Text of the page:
Down South (1928), their first Warner Bros. sound-on-disc shorts, still awaits restoration. Manhattan Serenade (1929) and others of their Vitaphone, MGM, and Universal shorts have largely disappeared. But Brox Sisters recordings that do survive sound car horn beeps from the crack up of the prewar world occuring all over America.  
  In the image below, Bobbe, Lorayne, and Patricia Brox seem three stages in waking from an erotic dream. In a comic novel, a 20s novelist like Henry Miller or F. Scott Fitzgerald might have nicknamed the three of them Sex, Booze, and Sweetness. So they seem in some ways the sleep masks of their moment.  
  An ocean liner photo from the 1920s depicts the sisters, then stars on Broadway, as the harem of a squinting man named Darby sporting a pearl tie pin and a diamond pinky ring. Another shows Patricia fiddling with the knob of a radio;, another, all three clowning in a miniscule prop vehicle. In one from 1925, they pause in cloche hats, necklaces, and animal fur collars at the rail of the stairway leading down into the Metro stop at Trinité d'Estienne d'Orves in Paris.  
  Putting the sisters together in a double bed may once have served to advertize their 1923 recording, "Down Among the Sleepy Hills of Ten-Ten-Tennessee." In 1923, the sisters would have been, respectively, 21, 22, and 19. The image is undated. You hear them chirping out a portion the version they performed with Cliff Edwards—the first recorded version—of "Singin' In the Rain" from Hollywood Review of 1929, MGM's all talkie and part two color Technicolor 1929 extravaganza.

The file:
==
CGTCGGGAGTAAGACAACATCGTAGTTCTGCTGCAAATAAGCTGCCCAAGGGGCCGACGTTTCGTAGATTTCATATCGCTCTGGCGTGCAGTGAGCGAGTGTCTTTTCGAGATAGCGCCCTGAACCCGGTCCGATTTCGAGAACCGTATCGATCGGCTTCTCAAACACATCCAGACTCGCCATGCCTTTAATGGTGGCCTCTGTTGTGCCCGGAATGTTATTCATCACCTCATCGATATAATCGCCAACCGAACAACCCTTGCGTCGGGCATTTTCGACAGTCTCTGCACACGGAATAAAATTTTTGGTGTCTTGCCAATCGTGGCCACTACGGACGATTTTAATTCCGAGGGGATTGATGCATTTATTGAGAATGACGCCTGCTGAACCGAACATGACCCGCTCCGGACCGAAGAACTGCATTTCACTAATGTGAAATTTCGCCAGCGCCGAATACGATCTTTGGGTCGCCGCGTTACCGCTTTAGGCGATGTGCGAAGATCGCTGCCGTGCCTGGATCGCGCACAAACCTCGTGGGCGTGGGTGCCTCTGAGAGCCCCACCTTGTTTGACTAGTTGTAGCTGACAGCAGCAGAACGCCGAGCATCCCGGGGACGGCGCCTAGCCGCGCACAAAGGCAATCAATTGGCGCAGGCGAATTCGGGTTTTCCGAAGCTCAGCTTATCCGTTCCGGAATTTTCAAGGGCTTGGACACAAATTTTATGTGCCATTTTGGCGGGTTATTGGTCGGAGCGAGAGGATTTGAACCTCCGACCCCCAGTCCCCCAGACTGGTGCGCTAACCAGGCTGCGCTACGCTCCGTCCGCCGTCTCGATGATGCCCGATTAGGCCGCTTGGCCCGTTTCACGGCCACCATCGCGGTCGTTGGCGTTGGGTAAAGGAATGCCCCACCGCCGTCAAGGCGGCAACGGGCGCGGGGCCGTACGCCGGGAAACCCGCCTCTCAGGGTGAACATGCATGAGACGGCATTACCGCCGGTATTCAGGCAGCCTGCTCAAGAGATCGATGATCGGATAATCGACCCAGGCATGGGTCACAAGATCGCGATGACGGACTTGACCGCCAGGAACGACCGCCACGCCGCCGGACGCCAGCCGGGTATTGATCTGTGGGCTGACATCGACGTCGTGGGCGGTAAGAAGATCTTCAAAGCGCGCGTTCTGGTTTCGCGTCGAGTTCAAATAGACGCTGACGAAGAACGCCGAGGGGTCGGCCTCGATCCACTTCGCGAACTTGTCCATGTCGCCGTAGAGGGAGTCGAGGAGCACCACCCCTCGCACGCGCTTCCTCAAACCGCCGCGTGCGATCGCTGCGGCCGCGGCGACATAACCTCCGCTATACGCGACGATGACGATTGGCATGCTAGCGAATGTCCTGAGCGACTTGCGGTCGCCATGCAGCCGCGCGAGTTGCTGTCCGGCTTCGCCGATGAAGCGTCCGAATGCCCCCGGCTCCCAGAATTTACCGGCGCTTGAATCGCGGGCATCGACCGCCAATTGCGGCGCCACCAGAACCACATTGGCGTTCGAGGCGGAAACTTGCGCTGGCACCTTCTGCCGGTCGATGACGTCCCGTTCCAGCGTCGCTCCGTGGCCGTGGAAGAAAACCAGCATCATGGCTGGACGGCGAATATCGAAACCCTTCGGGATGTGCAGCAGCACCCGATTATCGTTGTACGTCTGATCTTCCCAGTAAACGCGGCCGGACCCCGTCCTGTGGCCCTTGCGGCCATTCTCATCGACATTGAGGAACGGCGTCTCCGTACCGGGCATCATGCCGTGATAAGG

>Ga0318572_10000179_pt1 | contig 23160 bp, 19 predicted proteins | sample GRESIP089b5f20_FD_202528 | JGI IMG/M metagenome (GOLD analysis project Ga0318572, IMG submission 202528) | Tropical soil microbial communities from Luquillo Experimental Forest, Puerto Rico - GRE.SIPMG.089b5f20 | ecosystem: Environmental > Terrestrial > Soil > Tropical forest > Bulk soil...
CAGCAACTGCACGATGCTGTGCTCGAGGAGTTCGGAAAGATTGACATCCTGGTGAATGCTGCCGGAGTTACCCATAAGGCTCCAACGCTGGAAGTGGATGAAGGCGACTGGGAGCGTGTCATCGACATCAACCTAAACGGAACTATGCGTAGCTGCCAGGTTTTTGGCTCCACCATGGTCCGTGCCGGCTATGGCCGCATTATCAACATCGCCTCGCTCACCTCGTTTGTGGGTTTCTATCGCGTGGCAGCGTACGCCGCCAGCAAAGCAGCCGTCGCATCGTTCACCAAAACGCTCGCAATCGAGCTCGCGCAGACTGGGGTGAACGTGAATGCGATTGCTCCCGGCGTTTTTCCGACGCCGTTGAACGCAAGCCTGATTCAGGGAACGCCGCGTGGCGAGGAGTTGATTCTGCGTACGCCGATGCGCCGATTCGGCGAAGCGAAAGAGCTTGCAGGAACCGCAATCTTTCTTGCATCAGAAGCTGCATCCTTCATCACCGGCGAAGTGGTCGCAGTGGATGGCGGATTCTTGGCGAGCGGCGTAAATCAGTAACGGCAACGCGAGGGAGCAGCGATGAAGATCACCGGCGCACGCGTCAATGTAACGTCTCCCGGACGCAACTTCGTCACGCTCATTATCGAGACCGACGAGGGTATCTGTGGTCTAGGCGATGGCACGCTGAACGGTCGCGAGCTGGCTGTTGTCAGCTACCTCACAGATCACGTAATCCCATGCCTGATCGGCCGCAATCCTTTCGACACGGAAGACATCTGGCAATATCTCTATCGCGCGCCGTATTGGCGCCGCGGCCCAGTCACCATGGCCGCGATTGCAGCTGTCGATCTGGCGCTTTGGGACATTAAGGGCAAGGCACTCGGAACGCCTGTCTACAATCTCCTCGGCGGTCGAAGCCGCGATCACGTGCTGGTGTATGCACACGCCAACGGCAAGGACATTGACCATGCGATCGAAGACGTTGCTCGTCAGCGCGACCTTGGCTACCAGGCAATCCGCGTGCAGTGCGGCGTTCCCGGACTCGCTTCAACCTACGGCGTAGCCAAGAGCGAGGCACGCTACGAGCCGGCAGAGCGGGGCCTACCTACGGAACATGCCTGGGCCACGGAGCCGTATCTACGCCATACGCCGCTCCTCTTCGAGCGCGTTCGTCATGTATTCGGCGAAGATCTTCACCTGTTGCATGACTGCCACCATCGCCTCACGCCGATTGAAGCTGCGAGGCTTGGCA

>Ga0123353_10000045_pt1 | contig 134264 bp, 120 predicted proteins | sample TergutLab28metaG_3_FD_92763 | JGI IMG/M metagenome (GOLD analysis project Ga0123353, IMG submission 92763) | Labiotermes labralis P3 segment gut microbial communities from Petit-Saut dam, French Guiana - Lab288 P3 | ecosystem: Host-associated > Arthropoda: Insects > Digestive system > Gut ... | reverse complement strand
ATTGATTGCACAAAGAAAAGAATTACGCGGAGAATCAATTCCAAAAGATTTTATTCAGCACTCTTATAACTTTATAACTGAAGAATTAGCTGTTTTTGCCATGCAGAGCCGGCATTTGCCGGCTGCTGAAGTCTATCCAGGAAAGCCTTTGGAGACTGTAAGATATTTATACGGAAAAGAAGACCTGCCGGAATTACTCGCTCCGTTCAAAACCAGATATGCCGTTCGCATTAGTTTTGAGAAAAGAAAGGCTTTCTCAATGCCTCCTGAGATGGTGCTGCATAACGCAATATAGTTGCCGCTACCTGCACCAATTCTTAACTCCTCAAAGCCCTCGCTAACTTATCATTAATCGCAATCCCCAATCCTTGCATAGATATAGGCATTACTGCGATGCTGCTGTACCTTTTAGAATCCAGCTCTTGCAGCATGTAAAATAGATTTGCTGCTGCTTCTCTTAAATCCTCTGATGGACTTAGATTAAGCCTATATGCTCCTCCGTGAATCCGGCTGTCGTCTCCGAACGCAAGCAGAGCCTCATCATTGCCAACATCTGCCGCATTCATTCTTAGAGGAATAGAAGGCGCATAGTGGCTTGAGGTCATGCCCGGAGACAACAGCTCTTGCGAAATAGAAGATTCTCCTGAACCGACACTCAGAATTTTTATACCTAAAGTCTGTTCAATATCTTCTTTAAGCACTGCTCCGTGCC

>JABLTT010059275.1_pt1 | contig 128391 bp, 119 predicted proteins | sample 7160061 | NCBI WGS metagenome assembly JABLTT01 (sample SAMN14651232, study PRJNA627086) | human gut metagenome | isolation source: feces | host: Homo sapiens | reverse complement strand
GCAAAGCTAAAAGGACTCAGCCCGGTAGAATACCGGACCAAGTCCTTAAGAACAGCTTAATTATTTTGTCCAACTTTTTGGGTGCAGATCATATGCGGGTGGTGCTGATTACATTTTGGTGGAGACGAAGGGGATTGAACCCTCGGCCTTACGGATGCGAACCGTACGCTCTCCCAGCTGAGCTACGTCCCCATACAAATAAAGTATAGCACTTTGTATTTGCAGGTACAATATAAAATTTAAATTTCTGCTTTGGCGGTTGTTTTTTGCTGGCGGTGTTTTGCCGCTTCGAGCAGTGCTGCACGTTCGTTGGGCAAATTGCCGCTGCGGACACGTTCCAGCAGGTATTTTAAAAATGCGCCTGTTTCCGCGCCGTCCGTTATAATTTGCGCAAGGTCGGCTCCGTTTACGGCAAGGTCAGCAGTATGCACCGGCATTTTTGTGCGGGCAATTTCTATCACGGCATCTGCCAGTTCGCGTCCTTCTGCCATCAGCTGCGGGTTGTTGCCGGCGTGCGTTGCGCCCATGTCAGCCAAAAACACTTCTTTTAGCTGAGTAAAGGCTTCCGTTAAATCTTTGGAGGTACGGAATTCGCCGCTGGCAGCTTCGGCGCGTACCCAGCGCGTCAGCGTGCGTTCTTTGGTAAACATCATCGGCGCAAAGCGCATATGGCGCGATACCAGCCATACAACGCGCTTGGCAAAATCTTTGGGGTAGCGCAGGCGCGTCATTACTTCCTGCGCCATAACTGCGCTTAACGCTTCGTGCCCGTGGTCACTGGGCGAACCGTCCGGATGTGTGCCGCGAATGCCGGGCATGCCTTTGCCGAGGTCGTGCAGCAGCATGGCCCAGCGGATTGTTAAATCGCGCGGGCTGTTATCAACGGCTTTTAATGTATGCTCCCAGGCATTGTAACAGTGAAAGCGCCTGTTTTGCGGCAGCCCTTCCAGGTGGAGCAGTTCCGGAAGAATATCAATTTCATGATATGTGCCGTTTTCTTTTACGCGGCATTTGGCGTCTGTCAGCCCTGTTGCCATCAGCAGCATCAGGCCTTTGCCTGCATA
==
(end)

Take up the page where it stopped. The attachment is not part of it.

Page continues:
The bottle of whiskey—a second one—was now in constant demand by all present, excepting Catherine, who “felt just as good on nothing at all.” Tom rang for the janitor and sent him for some celebrated sandwiches, which were a complete supper in themselves. I wanted to get out and walk southward toward the park through the soft twilight, but each time I tried to go I became entangled in some wild, strident argument which pulled me back, as if with ropes, into my chair. Yet high over the city our line of yellow windows must have contributed their share of human secrecy to the casual watcher in the darkening streets, and I was him too, looking up and wondering. I was within and without, simultaneously enchanted and repelled by the inexhaustible variety of life.  
F. Scott Fitzgerald, The Great Gatsby (1925), Chapter 2